I’m sure you have heard many online marketers touting the benefits of having a newsletter. I have used newsletters in the past for many sites. I’ve used them as a source of revenue by having advertisements embedded within the newsletter content. They are also effective as a means to keep a site sticky – to “anchor” clients and bring them back to the site. Newsletters can also be a great selling tool to provide free information, samples of your expertise or services, and as a taste of your full product/service. The lure of free content from newsletters can help you to turn casual surfers to potential customers and then finally paying customers.
I find the biggest problem for me personally is to consistently provide new content (which is strange since I have no problems writing a daily blog, go figure!). Consequently I have looked for methods to get around this problem.
Many of the sites I control I enjoy for the business management side of things and don’t actually provide the core services myself. For example at BetterEdit.com I don’t do any of the editing. I have professionals on staff that handle that aspect of the business. Consequently I have found it difficult to write newsletters that appeal to my target audience. Other times I’ve just grown bored of the subject matter and it becomes a chore to write a newsletter. If you don’t have enthusiasm your output is not going to be very good.
Over the years I’ve developed ways to make money from newsletters without writing them myself.
While initially you do have to write the content yourself once it’s written your done. You don’t have to constantly provide new content and your course can be sent out to unlimited subscribers. The benefits of an e-course is that you can really focus on what your speciality is. Your course acts as a showpiece for your core competency, your skills, and allows people to try before they buy. You can monetise the course by inserting affiliate links, advertisements or selling your own services/products (or all three!).
You might be thinking this is all well and good, but how do I manage my newsletter. How do I handle an e-course being sent out every day for seven days to hundreds of different people without being blocked by SPAM blockers. What technology is available and what do I recommend.
Personally I use Marketer’s Choice to handle all email communications but if you just want a newsletter service it’s definitely way too expensive (it more of an all in one marketing tool – see Using autoresponders to grab clients for more details).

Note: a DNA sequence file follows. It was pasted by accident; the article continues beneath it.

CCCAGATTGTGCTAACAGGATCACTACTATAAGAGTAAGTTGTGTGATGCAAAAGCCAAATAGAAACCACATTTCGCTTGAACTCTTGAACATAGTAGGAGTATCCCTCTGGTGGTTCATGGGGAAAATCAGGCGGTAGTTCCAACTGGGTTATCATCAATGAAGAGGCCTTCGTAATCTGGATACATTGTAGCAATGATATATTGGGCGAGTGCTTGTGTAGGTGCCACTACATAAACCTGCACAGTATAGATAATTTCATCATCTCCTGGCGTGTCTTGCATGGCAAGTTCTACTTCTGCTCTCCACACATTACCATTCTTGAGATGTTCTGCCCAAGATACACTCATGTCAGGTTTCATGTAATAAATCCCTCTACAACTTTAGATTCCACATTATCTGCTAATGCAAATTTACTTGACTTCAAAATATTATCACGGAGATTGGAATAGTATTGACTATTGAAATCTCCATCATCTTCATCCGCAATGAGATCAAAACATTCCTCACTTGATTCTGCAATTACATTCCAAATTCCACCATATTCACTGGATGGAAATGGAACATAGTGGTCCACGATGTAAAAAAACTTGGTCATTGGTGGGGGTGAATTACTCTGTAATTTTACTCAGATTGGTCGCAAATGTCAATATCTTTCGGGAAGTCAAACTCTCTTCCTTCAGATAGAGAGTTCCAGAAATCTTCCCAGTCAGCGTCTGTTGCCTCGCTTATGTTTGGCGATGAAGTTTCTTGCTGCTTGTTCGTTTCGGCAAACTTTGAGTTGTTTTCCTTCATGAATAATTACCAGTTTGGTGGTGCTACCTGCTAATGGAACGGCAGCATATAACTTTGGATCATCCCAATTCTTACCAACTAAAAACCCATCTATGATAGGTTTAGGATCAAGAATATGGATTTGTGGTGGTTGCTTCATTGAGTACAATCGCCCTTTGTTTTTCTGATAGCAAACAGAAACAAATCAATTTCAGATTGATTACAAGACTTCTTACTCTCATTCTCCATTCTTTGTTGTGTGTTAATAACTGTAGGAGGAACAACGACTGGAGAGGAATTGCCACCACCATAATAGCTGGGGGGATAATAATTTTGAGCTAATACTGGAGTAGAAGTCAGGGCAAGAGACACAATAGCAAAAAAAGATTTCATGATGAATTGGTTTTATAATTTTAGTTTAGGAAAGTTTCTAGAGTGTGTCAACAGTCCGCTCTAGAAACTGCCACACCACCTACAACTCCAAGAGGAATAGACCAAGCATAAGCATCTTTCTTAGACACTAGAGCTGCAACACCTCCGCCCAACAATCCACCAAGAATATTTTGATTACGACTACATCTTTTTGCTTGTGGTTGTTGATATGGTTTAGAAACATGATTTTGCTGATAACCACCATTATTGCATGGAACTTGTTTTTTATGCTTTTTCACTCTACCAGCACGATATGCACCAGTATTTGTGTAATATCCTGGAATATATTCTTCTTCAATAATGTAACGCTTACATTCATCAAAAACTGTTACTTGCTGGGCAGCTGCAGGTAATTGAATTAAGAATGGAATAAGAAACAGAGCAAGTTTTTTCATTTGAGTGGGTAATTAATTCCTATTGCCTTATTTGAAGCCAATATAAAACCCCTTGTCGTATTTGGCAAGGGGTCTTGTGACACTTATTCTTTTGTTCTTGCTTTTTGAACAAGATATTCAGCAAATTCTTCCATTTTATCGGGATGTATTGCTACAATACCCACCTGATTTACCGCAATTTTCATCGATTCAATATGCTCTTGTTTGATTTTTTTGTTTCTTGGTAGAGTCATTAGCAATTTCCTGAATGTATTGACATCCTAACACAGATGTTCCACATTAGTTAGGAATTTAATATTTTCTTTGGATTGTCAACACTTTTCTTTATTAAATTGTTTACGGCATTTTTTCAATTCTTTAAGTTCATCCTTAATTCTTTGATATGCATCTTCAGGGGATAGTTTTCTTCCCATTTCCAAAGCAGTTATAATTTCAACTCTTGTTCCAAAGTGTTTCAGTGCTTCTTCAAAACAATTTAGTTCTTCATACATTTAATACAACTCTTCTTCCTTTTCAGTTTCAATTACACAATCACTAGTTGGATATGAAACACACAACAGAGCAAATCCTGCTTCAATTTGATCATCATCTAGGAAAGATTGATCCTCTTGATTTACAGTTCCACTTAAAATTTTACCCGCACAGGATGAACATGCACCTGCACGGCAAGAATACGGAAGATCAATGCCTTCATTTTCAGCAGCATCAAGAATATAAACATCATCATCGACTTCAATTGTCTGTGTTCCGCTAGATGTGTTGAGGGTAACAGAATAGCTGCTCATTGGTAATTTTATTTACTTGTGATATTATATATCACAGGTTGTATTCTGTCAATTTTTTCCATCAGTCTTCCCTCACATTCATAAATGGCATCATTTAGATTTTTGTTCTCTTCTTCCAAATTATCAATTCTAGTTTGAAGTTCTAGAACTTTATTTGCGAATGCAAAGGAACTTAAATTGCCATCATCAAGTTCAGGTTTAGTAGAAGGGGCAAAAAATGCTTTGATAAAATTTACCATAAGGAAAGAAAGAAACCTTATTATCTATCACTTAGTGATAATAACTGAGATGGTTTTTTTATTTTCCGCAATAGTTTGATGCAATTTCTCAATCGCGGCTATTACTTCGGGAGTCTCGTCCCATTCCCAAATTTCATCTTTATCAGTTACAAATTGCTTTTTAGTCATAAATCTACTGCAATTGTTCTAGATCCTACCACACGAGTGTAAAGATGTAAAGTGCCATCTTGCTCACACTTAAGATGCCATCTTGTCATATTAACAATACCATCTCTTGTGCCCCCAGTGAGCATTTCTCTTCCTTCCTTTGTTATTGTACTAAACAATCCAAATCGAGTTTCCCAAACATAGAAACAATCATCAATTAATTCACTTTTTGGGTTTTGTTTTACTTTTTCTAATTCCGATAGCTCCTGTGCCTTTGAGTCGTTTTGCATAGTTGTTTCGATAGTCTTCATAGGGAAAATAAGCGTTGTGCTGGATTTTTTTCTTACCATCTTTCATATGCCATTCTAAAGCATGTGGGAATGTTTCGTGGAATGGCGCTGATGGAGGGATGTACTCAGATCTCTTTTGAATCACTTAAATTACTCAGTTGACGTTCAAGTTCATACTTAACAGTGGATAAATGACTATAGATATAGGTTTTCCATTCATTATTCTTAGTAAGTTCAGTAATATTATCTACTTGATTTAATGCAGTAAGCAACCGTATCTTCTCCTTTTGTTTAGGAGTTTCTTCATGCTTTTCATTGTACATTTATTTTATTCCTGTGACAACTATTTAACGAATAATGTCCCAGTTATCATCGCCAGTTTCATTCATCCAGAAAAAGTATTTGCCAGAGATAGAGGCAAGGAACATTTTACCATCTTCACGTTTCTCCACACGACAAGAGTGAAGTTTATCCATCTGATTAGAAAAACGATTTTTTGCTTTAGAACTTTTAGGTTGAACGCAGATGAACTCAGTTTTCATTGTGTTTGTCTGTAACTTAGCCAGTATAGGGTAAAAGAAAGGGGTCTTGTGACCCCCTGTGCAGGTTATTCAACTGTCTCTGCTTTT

I’ve tried a few different newsletter software packages. Some you install on to your own server and then manage online, others that are externally hosted subscriber based services and one that functioned a lot like an email client that sits on your desktop and sends out emails through your mail server. All of these have pros and cons. Of course it depends on your budget, but as I have stated you often get what you pay for so be wary of the free packages out there.
Before you commit to any newsletter software make sure you check how they deal with SPAM. Do they have an official policy and description of how your newsletters will be received? Are they just mass broadcast? Your newsletter software should provide double-opt in protection which means your subscribers have to opt-in and confirm their subscription via email before they receive anything. This helps to keep you from being accused of spamming.
One of the main reasons I chose Marketer’s Choice was because they have a very good system to make sure your mail is delivered to your subscribers. They have an in-built SPAM checker which reviews email you send out and tells you the likelihood your mail will be blocked by anti-SPAM software. It has the capability to personalise every email that is sent out so it appears with “Dear clientname” rather than just a generic “hello”. This is an important feature both as a sales tool (people tend to read emails that start with their name) and it’s more likely that your mail won’t be classed as SPAM by anti-SPAM software, which flag non-personalised email as potential SPAM. It’s the extra benefits that professional services provide that make them worth the cost, but you do have to go out there and test to find what suits your needs.
Really I can’t think of many reasons not to have some form of newsletter or e-course on your site. Yes it does take time to set things up but it’s worth the effort. I suggest you write it in your to-do list now if you don’t have a newsletter already!
And learn how to build a better blog.